2. Powell JJ, Van de Water J, Gershwin ME. Evidence for the role of environmental agents in the initiation or progression of autoimmune conditions. Environ Health Perspect. 1999;107 Suppl 5(Suppl 5):667‐672. doi:10.1289/ehp.99107s5667
  3. Ostberg JR, Patel R, Repasky EA. Regulation of immune activity by mild (fever-range) whole body hyperthermia: effects on epidermal Langerhans cells. Cell Stress Chaperones. 2000;5(5):458‐461. doi:10.1379/1466-1268(2000)005<0458:roiabm>2.0.co;2
  4. Kowatzki D, Macholdt C, Krull K, et al. Effect of regular sauna on epidermal barrier function and stratum corneum water-holding capacity in vivo in humans: a controlled study. Dermatology. 2008;217(2):173‐180. doi:10.1159/000137283
  5. Kukkonen-Harjula K, Oja P, Laustiola K, et al. Haemodynamic and hormonal responses to heat exposure in a Finnish sauna bath. Eur J Appl Physiol Occup Physiol. 1989;58(5):543‐550. doi:10.1007/BF02330710
  6. Maniam J, Morris MJ. Voluntary exercise and palatable high-fat diet both improve behavioural profile and stress responses in male rats exposed to early life stress: role of hippocampus. Psychoneuroendocrinology. 2010;35(10):1553‐1564. doi:10.1016/j.psyneuen.2010.05.012
  7. Laukkanen T, Khan H, Zaccardi F, Laukkanen JA. Association Between Sauna Bathing and Fatal Cardiovascular and All-Cause Mortality Events. JAMA Intern Med. 2015;175(4):542–548. doi:10.1001/jamainternmed.2014.8187
  8. Hou CH, Lin FL, Hou SM, Liu JF. Hyperthermia induces apoptosis through endoplasmic reticulum and reactive oxygen species in human osteosarcoma cells. Int J Mol Sci. 2014;15(10):17380‐17395. Published 2014 Sep 29. doi:10.3390/ijms151017380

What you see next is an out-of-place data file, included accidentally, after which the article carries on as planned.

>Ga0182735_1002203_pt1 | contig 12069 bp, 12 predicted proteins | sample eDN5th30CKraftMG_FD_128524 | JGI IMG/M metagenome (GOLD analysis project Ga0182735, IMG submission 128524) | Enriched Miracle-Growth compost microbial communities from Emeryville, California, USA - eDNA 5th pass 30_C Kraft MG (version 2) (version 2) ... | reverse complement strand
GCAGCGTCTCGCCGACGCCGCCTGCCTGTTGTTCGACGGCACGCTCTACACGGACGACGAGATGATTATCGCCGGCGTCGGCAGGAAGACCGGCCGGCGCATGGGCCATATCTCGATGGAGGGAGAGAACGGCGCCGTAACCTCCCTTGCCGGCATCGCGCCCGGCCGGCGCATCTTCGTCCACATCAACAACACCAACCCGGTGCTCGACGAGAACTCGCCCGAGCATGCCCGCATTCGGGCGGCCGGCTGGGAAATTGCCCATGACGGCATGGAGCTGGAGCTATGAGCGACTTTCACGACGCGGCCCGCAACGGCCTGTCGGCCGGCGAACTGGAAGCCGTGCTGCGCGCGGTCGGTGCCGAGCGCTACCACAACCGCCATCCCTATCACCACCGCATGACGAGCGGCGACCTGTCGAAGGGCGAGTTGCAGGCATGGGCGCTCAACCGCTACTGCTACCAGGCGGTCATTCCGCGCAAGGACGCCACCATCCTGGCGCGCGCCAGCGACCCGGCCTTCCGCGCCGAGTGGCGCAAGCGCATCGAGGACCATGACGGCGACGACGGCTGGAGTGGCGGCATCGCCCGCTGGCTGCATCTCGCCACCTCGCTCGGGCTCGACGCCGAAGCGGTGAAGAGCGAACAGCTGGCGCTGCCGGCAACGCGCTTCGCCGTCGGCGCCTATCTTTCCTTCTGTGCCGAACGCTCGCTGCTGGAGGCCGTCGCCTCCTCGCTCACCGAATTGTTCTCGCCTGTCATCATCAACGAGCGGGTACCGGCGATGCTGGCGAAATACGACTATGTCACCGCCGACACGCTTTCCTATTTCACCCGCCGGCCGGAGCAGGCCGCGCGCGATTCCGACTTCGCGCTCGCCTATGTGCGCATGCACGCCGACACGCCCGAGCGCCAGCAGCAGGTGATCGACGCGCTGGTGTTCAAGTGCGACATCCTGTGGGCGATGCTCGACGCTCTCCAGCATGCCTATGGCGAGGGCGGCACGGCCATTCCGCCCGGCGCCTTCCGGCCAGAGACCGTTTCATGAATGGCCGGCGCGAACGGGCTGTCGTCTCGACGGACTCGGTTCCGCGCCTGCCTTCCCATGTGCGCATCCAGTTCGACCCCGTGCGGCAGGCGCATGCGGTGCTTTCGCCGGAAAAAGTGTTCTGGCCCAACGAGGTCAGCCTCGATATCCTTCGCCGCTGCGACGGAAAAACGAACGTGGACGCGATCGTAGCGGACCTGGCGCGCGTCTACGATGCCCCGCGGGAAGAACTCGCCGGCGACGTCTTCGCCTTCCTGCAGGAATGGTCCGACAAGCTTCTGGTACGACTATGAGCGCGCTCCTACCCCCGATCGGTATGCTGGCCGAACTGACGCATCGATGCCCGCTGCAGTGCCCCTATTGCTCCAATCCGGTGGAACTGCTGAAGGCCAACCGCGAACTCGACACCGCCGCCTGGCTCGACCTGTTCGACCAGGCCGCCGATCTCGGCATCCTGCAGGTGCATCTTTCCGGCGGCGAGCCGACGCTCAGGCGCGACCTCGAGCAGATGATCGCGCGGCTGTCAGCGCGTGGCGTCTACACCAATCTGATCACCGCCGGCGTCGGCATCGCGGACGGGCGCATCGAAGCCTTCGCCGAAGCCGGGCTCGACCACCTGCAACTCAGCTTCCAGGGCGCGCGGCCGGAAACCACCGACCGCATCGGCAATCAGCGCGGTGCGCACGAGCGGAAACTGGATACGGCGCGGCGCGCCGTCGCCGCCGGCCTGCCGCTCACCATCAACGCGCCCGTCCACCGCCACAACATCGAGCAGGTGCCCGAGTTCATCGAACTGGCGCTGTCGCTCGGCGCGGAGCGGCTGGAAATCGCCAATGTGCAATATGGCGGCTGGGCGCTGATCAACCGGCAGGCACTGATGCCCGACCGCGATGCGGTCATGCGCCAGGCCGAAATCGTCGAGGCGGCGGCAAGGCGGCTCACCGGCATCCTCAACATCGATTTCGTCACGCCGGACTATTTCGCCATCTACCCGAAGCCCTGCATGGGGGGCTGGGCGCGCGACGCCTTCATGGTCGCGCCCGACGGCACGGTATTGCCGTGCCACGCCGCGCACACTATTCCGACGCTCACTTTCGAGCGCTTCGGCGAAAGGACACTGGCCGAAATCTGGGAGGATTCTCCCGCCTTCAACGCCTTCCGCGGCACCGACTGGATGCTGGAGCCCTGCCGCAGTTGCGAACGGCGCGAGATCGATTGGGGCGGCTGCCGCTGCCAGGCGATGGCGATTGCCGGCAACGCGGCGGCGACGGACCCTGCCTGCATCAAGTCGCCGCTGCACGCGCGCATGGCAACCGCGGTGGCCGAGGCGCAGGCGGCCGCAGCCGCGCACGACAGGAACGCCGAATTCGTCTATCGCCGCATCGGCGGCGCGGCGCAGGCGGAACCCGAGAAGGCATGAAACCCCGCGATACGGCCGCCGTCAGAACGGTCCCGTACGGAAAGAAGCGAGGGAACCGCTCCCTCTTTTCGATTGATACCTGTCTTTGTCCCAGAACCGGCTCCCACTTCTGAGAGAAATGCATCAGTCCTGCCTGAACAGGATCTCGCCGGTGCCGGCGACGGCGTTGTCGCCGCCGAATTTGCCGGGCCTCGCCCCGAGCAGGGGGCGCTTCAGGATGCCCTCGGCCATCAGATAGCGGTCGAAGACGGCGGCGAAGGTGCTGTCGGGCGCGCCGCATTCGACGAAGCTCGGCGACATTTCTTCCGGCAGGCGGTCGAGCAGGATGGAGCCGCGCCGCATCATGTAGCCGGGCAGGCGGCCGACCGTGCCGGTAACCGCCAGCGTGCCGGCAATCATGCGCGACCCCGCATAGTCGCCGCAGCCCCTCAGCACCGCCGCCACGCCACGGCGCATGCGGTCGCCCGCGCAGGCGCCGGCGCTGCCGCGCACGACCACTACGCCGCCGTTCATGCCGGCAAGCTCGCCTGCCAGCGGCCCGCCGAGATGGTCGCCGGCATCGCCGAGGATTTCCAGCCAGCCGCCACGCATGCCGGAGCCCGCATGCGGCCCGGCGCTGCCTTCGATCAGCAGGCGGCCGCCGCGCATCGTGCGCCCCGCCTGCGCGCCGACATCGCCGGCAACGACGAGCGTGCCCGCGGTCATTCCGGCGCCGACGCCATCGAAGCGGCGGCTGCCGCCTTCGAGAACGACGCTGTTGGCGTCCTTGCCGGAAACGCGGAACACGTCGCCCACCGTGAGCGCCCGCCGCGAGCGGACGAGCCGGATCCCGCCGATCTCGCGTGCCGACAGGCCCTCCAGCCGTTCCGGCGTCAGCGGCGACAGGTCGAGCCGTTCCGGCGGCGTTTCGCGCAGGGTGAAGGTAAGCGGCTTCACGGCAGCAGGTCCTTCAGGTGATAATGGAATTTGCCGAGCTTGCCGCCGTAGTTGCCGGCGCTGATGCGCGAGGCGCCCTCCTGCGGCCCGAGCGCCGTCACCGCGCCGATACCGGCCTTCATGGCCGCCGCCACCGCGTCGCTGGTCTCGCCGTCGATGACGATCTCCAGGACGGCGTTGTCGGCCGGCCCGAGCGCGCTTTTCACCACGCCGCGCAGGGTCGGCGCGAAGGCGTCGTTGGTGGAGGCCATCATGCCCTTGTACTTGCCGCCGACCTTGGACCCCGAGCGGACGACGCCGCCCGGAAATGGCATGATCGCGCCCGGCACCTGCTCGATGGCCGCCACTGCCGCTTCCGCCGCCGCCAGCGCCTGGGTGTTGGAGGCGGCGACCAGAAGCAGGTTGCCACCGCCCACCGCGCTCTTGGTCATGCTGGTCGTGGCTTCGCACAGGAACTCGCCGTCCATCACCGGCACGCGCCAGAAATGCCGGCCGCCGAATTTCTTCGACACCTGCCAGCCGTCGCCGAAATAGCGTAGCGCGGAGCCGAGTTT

9. Oosterveld FG, Rasker JJ, Floors M, et al. Infrared sauna in patients with rheumatoid arthritis and ankylosing spondylitis. A pilot study showing good tolerance, short-term improvement of pain and stiffness, and a trend towards long-term beneficial effects. Clin Rheumatol. 2009;28(1):29‐34. doi:10.1007/s10067-008-0977-y
  10. Matsumoto S, Shimodozono M, Etoh S, Miyata R, Kawahira K. Effects of thermal therapy combining sauna therapy and underwater exercise in patients with fibromyalgia. Complement Ther Clin Pract. 2011;17(3):162‐166. doi:10.1016/j.ctcp.2010.08.004
  11. Kanji G, Weatherall M, Peter R, Purdie G, Page R. Efficacy of regular sauna bathing for chronic tension-type headache: a randomized controlled study. J Altern Complement Med. 2015;21(2):103‐109. doi:10.1089/acm.2013.0466
  12. Kandolf-Sekulovic L, Kataranovski M, Pavlovic MD. Immunomodulatory effects of low-intensity near-infrared laser irradiation on contact hypersensitivity reaction. Photodermatol Photoimmunol Photomed. 2003;19(4):203‐212. doi:10.1034/j.1600-0781.2003.00040.x
  13. Internal Medicine (Tokyo) Aug 15, 2008;47(16):1473-6. [E-pub ahead of print] PMID: 18703857, by Matsushita K, Masuda A, Tei C. The First Department of Internal Medicine, Kagoshima University Hospital, Kagoshima, Japan.
  14. Oosterveld FG, Rasker JJ, Floors M, et al. Infrared sauna in patients with rheumatoid arthritis and ankylosing spondylitis. A pilot study showing good tolerance, short-term improvement of pain and stiffness, and a trend towards long-term beneficial effects. Clin Rheumatol. 2009;28(1):29‐34. doi:10.1007/s10067-008-0977-y

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BY DR. WILL COLE

Evidence-based reviewed article

Dr. Will Cole, IFMCP, DNM, DC, leading functional medicine expert, consults people around the world via webcam and locally in Pittsburgh. He received his doctorate from Southern California University of Health Sciences and post doctorate education and training in functional medicine and clinical nutrition. He specializes in clinically researching underlying factors of chronic disease and customizing a functional medicine approach for thyroid issues, autoimmune conditions, hormonal imbalances, digestive disorders, and brain problems. Dr. Cole was named one of the top 50 functional medicine and integrative doctors in the nation and is the best selling author of Ketotarian and The Inflammation Spectrum.